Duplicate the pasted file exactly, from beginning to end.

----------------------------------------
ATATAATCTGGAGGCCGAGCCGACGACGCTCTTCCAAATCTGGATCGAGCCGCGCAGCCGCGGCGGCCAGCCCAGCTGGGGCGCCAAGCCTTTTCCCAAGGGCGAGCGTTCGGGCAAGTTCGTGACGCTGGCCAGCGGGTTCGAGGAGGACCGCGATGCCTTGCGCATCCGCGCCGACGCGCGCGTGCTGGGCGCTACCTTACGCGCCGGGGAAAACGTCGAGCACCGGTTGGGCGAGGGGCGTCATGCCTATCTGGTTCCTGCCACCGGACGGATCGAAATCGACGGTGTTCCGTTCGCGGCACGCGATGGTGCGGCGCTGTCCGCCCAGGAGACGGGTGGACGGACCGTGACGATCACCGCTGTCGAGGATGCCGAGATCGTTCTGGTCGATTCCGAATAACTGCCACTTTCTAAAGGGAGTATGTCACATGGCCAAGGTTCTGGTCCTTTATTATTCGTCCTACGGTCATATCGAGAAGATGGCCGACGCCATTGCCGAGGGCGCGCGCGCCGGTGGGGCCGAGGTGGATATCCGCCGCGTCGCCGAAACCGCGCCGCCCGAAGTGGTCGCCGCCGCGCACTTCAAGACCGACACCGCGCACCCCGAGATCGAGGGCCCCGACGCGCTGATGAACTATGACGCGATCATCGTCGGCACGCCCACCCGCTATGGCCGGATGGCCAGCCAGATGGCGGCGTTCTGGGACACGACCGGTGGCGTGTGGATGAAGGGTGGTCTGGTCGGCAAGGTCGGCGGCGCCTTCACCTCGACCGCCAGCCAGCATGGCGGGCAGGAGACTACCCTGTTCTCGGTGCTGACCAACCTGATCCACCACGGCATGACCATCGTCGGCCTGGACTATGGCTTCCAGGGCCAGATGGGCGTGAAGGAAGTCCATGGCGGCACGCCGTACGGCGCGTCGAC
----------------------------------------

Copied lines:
ATATAATCTGGAGGCCGAGCCGACGACGCTCTTCCAAATCTGGATCGAGCCGCGCAGCCGCGGCGGCCAGCCCAGCTGGGGCGCCAAGCCTTTTCCCAAGGGCGAGCGTTCGGGCAAGTTCGTGACGCTGGCCAGCGGGTTCGAGGAGGACCGCGATGCCTTGCGCATCCGCGCCGACGCGCGCGTGCTGGGCGCTACCTTACGCGCCGGGGAAAACGTCGAGCACCGGTTGGGCGAGGGGCGTCATGCCTATCTGGTTCCTGCCACCGGACGGATCGAAATCGACGGTGTTCCGTTCGCGGCACGCGATGGTGCGGCGCTGTCCGCCCAGGAGACGGGTGGACGGACCGTGACGATCACCGCTGTCGAGGATGCCGAGATCGTTCTGGTCGATTCCGAATAACTGCCACTTTCTAAAGGGAGTATGTCACATGGCCAAGGTTCTGGTCCTTTATTATTCGTCCTACGGTCATATCGAGAAGATGGCCGACGCCATTGCCGAGGGCGCGCGCGCCGGTGGGGCCGAGGTGGATATCCGCCGCGTCGCCGAAACCGCGCCGCCCGAAGTGGTCGCCGCCGCGCACTTCAAGACCGACACCGCGCACCCCGAGATCGAGGGCCCCGACGCGCTGATGAACTATGACGCGATCATCGTCGGCACGCCCACCCGCTATGGCCGGATGGCCAGCCAGATGGCGGCGTTCTGGGACACGACCGGTGGCGTGTGGATGAAGGGTGGTCTGGTCGGCAAGGTCGGCGGCGCCTTCACCTCGACCGCCAGCCAGCATGGCGGGCAGGAGACTACCCTGTTCTCGGTGCTGACCAACCTGATCCACCACGGCATGACCATCGTCGGCCTGGACTATGGCTTCCAGGGCCAGATGGGCGTGAAGGAAGTCCATGGCGGCACGCCGTACGGCGCGTCGAC